“Clever Hans” was an Orlov Trotter horse that was claimed to have been able to perform arithmetic and other intellectual tasks.
After a formal investigation in 1907, psychologist Oskar Pfungst demonstrated that the horse was not actually performing these mental tasks, but was watching the reactions of his human observers. Pfungst discovered this artifact in the research methodology, wherein the horse was responding directly to involuntary cues in the body language of the human trainer, who had the faculties to solve each problem. The trainer was entirely unaware that he was providing such cues. In honour of Pfungst’s study, the anomalous artifact has since been referred to as the “Clever Hans effect” and has continued to be important knowledge in the observer-expectancy effect and later studies in animal cognition. Hans was studied by the famous German philosopher and psychologist Carl Stumpf in the early 20th century. Stumpf was observing the sensational phenomena of the horse, which also added to his impact on phenomenology.
During the early twentieth century, the public was especially interested in animal intelligence owing in a large part to Charles Darwin’s then-recent publications.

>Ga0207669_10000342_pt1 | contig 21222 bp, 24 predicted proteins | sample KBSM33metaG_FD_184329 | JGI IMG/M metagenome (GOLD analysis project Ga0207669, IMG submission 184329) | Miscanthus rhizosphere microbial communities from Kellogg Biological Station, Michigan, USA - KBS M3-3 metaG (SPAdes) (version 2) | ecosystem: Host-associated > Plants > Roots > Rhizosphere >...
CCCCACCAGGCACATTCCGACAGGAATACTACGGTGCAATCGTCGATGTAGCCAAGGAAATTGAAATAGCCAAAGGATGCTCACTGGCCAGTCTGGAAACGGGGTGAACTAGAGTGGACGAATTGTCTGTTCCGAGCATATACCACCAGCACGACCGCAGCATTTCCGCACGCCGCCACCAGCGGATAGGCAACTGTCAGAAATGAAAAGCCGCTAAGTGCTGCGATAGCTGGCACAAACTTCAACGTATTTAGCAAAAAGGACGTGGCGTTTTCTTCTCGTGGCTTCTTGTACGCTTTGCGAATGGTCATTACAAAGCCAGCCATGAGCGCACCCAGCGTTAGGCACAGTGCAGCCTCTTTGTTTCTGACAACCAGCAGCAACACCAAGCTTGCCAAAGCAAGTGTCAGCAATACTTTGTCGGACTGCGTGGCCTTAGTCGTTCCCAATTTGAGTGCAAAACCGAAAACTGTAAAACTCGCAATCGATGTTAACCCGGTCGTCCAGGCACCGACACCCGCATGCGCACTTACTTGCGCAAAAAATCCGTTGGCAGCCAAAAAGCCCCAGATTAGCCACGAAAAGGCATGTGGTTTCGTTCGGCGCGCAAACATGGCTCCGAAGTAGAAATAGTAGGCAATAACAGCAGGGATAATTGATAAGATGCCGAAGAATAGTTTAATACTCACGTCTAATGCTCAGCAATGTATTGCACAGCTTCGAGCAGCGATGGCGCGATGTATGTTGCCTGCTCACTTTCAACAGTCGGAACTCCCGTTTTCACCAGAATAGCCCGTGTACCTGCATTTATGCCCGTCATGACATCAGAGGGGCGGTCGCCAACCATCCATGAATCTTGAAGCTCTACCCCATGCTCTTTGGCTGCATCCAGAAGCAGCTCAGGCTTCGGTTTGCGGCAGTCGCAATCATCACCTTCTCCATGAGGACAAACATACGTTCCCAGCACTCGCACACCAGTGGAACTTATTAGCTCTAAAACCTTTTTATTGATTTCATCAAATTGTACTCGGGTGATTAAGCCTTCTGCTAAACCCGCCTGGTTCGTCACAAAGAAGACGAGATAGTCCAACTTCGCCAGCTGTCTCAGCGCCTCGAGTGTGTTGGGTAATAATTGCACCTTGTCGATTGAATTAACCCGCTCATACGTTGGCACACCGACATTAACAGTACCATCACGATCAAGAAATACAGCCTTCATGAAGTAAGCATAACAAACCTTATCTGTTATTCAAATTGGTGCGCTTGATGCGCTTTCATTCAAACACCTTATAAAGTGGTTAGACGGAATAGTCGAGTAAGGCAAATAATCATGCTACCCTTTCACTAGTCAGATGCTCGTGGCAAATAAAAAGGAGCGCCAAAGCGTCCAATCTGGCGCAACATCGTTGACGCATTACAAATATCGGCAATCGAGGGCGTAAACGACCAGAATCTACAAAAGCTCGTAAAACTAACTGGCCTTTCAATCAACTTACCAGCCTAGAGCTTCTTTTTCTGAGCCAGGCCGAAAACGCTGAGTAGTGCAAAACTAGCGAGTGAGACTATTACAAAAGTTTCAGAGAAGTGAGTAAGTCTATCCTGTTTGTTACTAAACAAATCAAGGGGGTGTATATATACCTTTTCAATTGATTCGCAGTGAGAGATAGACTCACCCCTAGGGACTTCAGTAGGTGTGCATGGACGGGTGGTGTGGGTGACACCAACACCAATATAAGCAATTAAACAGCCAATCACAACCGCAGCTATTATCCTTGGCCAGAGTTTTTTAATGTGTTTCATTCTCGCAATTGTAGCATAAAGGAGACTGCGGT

Hans was a horse owned by Wilhelm von Osten, who was a gymnasium mathematics teacher, an amateur horse trainer, phrenologist, and something of a mystic.
Hans was said to have been taught to add, subtract, multiply, divide, work with fractions, tell time, keep track of the calendar, differentiate musical tones, and read, spell, and understand German. Von Osten would ask Hans, “If the eighth day of the month comes on a Tuesday, what is the date of the following Friday?” Hans would answer by tapping his hoof. Questions could be asked both orally, and in written form. Von Osten exhibited Hans throughout Germany, and never charged admission. Hans’s abilities were reported in “The New York Times” in 1904. After von Osten died in 1909, Hans was acquired by several owners. After 1916, there is no record of him and his fate remains unknown.
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